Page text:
Fund Management

Is Product Specialisation the Path to Sustained Profits?

A staff reporter 3 July 2001

Is Product Specialisation the Path to Sustained Profits?

The private banking industry is facing a tough time ahead due to the pressures of six months of declining equity markets. Senior managers ar...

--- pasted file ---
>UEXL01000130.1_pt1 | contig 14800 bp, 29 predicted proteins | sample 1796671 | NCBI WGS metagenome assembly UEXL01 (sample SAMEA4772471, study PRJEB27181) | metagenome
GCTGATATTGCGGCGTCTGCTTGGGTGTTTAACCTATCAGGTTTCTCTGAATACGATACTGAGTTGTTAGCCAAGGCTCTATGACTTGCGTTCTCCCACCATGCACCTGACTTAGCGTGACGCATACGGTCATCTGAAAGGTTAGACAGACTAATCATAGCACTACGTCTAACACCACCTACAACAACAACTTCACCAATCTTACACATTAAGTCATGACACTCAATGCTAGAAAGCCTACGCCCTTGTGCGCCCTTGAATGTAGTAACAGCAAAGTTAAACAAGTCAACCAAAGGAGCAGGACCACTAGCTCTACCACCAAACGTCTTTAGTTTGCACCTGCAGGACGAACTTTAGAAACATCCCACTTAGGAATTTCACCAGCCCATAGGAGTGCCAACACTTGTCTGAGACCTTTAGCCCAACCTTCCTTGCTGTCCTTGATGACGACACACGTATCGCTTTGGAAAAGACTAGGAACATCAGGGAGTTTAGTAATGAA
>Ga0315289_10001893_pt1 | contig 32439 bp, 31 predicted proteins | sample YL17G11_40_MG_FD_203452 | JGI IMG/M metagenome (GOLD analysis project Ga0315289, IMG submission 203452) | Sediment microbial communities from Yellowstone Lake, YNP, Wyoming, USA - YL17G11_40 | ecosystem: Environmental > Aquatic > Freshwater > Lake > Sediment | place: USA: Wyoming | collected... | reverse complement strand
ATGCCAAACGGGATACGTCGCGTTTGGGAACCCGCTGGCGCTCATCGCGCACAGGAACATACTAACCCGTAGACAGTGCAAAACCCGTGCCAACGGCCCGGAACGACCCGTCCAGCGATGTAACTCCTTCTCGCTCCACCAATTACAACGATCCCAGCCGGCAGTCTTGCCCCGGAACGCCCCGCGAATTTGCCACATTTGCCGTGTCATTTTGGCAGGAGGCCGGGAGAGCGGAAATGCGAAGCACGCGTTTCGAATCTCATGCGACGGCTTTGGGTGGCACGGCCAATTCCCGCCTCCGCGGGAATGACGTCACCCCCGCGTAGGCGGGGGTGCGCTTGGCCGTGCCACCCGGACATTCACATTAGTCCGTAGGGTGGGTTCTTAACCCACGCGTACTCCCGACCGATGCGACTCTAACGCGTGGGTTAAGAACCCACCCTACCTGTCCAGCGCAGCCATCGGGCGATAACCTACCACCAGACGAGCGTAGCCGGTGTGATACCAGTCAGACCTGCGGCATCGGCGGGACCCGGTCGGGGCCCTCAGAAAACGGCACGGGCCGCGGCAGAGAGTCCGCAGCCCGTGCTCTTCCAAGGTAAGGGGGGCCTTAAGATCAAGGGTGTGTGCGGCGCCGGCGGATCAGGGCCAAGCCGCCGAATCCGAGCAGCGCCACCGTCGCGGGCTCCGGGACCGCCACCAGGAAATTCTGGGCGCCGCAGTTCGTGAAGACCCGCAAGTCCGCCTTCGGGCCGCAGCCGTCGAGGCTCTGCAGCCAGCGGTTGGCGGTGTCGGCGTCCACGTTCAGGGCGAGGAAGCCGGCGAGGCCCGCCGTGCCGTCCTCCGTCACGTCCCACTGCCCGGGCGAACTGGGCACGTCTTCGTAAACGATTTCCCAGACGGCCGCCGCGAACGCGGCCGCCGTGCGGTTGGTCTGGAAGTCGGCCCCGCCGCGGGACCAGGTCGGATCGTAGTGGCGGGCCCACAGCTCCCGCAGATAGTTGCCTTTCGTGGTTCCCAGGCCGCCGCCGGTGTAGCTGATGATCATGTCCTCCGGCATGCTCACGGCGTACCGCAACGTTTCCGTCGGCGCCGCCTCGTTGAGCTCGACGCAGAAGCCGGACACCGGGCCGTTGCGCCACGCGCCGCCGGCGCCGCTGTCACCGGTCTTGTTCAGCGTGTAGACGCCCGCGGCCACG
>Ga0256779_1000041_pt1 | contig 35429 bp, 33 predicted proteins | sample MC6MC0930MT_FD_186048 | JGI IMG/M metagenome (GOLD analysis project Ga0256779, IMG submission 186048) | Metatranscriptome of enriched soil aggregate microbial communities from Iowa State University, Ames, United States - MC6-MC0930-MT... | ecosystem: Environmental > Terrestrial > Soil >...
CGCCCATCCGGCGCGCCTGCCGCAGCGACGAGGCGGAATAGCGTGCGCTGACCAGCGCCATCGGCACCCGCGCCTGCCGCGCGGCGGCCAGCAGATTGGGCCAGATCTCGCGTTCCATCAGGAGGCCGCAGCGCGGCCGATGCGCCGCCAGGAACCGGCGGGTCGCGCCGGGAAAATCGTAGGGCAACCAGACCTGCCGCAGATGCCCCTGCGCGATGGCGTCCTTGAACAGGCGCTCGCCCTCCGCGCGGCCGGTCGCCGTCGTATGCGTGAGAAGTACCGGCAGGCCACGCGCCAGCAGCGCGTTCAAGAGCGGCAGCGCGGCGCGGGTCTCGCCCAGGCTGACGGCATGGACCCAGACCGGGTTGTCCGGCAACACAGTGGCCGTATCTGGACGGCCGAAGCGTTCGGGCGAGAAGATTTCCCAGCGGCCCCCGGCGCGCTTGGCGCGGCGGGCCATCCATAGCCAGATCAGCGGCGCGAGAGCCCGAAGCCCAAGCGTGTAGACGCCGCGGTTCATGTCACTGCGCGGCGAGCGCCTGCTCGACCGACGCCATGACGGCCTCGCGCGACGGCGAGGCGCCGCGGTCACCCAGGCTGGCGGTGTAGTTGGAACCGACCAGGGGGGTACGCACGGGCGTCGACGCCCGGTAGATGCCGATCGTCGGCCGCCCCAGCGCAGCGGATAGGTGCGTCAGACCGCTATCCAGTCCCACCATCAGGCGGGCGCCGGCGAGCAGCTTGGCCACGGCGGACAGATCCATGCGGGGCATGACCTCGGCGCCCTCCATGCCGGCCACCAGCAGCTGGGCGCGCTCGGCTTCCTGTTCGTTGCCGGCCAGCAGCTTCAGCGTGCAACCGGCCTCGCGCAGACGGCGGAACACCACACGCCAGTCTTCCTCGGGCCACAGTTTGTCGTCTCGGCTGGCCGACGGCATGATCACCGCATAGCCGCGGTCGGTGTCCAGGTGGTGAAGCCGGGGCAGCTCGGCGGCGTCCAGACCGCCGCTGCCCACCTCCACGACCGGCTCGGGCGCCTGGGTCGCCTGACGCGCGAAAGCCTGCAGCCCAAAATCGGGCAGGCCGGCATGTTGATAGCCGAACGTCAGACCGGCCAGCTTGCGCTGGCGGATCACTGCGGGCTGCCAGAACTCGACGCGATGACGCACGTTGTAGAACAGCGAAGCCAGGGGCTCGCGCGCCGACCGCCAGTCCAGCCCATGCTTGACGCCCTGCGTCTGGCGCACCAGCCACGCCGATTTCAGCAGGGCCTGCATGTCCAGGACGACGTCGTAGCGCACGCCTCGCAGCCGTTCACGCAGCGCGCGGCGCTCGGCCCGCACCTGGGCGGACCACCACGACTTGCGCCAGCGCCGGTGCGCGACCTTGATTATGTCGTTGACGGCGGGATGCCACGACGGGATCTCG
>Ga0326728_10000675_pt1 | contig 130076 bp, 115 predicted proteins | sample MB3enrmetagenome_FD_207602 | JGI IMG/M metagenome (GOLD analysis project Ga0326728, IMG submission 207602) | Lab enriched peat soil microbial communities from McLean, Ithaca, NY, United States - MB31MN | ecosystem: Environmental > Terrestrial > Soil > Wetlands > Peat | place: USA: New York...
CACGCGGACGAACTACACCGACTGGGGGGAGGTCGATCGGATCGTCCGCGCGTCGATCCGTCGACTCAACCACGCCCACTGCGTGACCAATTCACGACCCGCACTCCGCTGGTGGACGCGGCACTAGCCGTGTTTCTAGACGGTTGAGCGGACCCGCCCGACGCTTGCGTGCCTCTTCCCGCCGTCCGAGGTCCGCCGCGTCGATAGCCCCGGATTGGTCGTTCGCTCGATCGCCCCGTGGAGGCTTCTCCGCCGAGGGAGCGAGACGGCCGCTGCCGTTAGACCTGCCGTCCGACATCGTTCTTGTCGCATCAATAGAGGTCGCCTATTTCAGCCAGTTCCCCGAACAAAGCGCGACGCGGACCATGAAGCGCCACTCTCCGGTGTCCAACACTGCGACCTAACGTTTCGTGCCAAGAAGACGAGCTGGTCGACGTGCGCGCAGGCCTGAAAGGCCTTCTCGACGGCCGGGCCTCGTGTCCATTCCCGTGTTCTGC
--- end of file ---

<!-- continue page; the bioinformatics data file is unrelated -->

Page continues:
The private banking industry is facing a tough time ahead due to the pressures of six months of declining equity markets. Senior managers are being forced to look closely at their balance sheets and review costs. This has come at a time when private clients numbers are reputedly growing and their demands for product and service from private banks are escalating. Indeed, as a financial services business, private banks are obliged to respond to the client, but the costs involved are beginning to force a rationalisation. Consequently, several leading institutions are now formalising specialist initiatives with a focus on product. The overriding aims appear to be the retention of accounts and the preservation of strong income streams. In this Private Client Management feature, Jonathan Newman examines the pressures on profitability of private banks serving clients with more than £500,000 to invest and analyses how the above situation will affect future strategy. The impact of the global markets downturn during the second half of 2000 began to be reflected in the private banking pre-tax profits for the first quarter of 2001. The figures were mixed as different institutions weathered the storm more effectively. For example, UBS Private Banking recorded pre-tax profits of SFr780m and Credit Suisse Private Banking saw a net operating profit of SFr645m. Both houses experienced drops in their performance, which showed that even the giants are not immune. Smaller players are also feeling the squeeze as is evident in Rathbones relatively small increase in pre-tax profits compared to 1999, from £22.45m to £25.17m. Micky Ingall, chairman stated in his 2001 statement: "The year 2000 has been a challenging one for all areas of our business and, for the first time in a number of years, stock markets have had a negative effect on our overall results. This weakness has continued through the first quarter of the current year and inevitably affects our revenues in the short term. However, the recruitment of new investment managers and new client gains have continued and this fundamental growth underscores our optimism for the medium term". Essentially, during the latter half of 2000 investor behaviour responded to a decline in equity markets by globally reducing equity holdings with a significant move towards lower risk investments such as fixed income funds and cash deposits. Neither of these product types can generate the same level of fee income that can be generated from more sexy offerings. At the same time, clients sought out other investment options to re-balance their portfolio. "Private banking is meant to be a counter cyclical industry where the asset preservation approach is most effective when markets are down. The proof of this theory is going to be borne out now. Those that were not effectively prepared will now feel it," said Sebastian Dovey, director at Scorpio Partnership, a strategy think tank in London. From this and the above pre-tax profits it is evident that the private banking strategic thinking is shifting. The pressure on identifying new sustainable income streams from products and services are evident. However, it is worth analysing 'What exactly has changed?' Specialisation Rebalancing the portfolio in tight markets is now the private banker’s main activity. The 2001 Merrill Lynch Cap Gemini Report has predicted that over the next three years global HNWI investment in specialised products will grow dramatically. Albert van Zadelhoff, head of private banking at Friesland Bank, concurs with this finding. "The profitable banks have turned away from trading profits and increased their fee based investment products...Furthermore, on a true definition, mortgage products and other financing have grown fast. Special products, like hedge funds and tax advantaged investment products have also fared well. In my opinion the occasional securities trade will yield less in the coming years and are not enough to shore up any private bank". Although the shift to specialised products has not occurred en masse, a banking trend has begun. The importance to the industry’s strategists of the above statements is that for ‘specialised’ read ‘strong fee income’, particularly relative to the low margin mutual fund offerings. The main specialised product area is alternative investments and its close relative, structured products. At one level, these products meet with both the private bank and the private investor's requirements: they are able to generate good performance, achieve risk diversification and expose clients to a broader financial spectrum not covered by the more traditional products such as equities, bonds and deposits. Already, the private banking industry is piling into this area of business. Indeed, over the past six months, the introduction of new fund of hedge fund offerings appears to be a weekly phenomenon from private banks if one scans through the news and analysis pages of Private Client Management. Aside from hedge funds, the assets of which have increased 13 per cent on yearly average, popular structured product offerings include principal protected notes, income generating notes and index trackers. The dynamic of these offerings revolves around their risk mitigation capacity linked to the fact that they are intentionally not correlated to the dropping equity markets. Crucially, the popularity of these offerings are increasing at such a rate that private banks that do not include them in their product line-up could risk losing out on a valid income stream. But, that phrase needs to be remembered in context. Less than 18 months ago, many private banking players felt if they were not online, they would also be the industry losers. Indeed, this experience shows that there should be a measure of caution and recognition that alternative investments are not nirvana but an important component in a complete private banking service. “The internet experience should have at least shown to banks that they need a balanced strategy in their offerings. No single provision can dominate or else private banks will soon discover that clients perceive them as one horse wonders,” commented Dovey. In essence, the private banking industry must realise that there is no quick fix or all encompassing solution. Only through ensuring that the strategy they adopt includes the essential multitude of factors, can the private bank look to future prosperity and growth.